Sports can make your girl feel special and strong—they can bring her joy, give her a sense of accomplishment and community, and challenge her to test her physical, mental, and emotional limits. Whether celebrating a victory or shouldering a defeat, whether working with a team or competing solo, your girl is developing valuable life skills as she trains her body and her brain.

While there are countless ways your girl can lead with an all-star attitude, taking time to talk about what being a good sport means to her will give her the support she needs to face each new situation like a champ.

To help get those conversations started, here are three aspects of an athlete’s life where being a good sport can make all the difference in the world.

Winning Well

Winning Well

A hard-fought victory is certainly worth celebrating, but with emotions (and adrenalin levels) running high, it can be all too easy to slip into “too proud, too loud” territory. Encourage your girl to make a point of praising other teammates—and competitors—who have played well; share her victories with her coaches and teammates; and consider how she would feel if the the outcome had been different. Remind her that the good she gives to others—the way she elevates those around her—will make her both a leader and a well-respected competitor.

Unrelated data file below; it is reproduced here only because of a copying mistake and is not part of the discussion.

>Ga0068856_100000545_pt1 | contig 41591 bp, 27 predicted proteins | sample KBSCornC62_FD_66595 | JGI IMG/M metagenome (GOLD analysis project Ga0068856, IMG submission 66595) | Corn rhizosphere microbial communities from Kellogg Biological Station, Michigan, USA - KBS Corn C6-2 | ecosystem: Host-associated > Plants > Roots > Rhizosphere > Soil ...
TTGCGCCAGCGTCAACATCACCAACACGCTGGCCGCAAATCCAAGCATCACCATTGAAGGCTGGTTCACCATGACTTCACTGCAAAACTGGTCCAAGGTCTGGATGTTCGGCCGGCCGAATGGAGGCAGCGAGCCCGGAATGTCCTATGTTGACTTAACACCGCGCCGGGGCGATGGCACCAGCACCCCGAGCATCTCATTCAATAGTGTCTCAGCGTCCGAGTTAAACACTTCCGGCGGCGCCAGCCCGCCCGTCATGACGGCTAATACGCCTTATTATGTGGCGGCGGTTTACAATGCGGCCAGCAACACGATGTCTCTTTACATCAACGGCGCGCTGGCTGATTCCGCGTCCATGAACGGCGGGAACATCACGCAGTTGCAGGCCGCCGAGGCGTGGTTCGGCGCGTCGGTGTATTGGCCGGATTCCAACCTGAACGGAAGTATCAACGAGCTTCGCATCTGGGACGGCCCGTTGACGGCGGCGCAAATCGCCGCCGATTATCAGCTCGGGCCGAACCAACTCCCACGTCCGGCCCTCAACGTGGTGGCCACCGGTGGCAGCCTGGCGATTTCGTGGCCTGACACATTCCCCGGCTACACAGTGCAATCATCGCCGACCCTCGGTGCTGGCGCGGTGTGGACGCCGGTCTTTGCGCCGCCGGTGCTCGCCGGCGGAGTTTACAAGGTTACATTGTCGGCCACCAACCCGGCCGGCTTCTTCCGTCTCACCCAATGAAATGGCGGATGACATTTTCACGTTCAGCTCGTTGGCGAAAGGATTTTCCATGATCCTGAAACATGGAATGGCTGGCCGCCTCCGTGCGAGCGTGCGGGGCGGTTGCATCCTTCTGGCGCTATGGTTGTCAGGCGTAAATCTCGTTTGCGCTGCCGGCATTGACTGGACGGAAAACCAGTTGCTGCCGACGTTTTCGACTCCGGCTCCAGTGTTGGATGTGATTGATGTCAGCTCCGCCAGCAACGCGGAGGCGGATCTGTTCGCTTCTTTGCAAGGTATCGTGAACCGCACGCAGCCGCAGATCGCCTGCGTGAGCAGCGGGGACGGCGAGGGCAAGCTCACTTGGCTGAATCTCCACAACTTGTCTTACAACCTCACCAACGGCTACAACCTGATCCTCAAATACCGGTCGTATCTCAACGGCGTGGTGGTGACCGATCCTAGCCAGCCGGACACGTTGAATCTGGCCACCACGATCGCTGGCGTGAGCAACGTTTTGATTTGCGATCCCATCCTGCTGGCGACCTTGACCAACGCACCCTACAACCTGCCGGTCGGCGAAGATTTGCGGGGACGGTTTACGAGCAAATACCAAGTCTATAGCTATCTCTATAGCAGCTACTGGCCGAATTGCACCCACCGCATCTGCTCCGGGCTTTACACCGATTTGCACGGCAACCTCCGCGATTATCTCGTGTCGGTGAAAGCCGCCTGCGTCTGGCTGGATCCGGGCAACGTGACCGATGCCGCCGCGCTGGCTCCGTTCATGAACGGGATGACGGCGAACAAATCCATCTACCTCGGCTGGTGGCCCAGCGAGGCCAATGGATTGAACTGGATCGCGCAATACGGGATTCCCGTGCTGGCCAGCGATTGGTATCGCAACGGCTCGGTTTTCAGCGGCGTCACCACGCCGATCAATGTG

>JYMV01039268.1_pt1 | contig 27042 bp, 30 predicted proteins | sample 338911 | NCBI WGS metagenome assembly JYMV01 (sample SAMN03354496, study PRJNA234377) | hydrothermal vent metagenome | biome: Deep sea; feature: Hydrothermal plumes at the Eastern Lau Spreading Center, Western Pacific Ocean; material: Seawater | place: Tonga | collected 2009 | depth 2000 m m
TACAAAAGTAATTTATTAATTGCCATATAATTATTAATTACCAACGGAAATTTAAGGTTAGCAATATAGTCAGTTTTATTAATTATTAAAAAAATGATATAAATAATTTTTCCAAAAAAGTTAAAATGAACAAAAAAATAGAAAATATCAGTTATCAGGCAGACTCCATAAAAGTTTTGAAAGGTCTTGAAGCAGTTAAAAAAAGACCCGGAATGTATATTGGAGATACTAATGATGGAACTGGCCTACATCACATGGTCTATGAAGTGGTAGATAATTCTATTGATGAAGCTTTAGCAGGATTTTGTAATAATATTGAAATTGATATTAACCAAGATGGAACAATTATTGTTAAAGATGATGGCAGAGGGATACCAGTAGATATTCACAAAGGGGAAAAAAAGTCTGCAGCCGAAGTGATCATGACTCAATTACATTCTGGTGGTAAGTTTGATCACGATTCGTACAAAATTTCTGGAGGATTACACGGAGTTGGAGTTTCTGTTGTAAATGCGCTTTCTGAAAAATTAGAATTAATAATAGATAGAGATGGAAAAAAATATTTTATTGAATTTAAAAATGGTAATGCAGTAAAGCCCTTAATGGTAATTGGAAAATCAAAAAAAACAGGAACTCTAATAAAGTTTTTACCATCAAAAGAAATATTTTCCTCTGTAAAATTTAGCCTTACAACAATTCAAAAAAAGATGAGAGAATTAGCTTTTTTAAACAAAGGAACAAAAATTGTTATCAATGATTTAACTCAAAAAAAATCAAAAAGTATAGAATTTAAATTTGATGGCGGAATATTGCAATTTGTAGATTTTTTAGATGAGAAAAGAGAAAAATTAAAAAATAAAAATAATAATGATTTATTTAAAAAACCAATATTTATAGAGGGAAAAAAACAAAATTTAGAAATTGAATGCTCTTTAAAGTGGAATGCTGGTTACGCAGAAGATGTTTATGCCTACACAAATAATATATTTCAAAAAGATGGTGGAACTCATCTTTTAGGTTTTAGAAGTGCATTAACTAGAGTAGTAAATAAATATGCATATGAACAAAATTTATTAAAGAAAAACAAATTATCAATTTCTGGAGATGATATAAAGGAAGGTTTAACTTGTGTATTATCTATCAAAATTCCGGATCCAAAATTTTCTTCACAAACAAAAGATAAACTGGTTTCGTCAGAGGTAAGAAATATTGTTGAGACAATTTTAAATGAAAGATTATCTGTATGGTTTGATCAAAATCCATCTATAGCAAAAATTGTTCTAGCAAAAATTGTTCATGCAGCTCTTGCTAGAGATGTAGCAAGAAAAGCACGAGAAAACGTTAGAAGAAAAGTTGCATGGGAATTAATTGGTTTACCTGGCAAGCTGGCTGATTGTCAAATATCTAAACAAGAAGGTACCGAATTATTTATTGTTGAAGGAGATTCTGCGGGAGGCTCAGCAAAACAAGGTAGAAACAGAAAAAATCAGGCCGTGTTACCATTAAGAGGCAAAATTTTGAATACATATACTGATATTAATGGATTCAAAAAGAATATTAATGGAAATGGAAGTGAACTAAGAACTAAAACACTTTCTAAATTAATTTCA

Taking a Loss

There’s no disgrace in losing—it’s a natural part of sports. But how your girl handles herself when she loses is as important as how she wins. The fact is, taking a loss can sting, but placing blame on others or dwelling on negative thoughts about her own or others’ performance does not change the outcome of any given contest. Instead, help her look ahead: each new game, inning, period, match, or competition can be a fresh start. Help her focus on what she can do to turn in her best performance and how she can be genuinely kind and encouraging, even in the face of defeat.

Building Esprit de Corps

Building team spirit

Your girl’s teammates create a vital support network—and studies have shown that in a demanding situation, like when your girl is engaged in tough competition, reaching out to tell a teammate or athletic peer “Good job!” or “You can do this!” can actually help your girl’s own state of mind and performance. Over time, showing this kind of character strength and spirit will help your girl develop a powerful closeness with her teammates that will bind them even closer together—and make working hard toward a shared goal that much better.


Adapted from A Smart Girl’s Guide: Sports & Fitness, by Therese Kauchak Maring.
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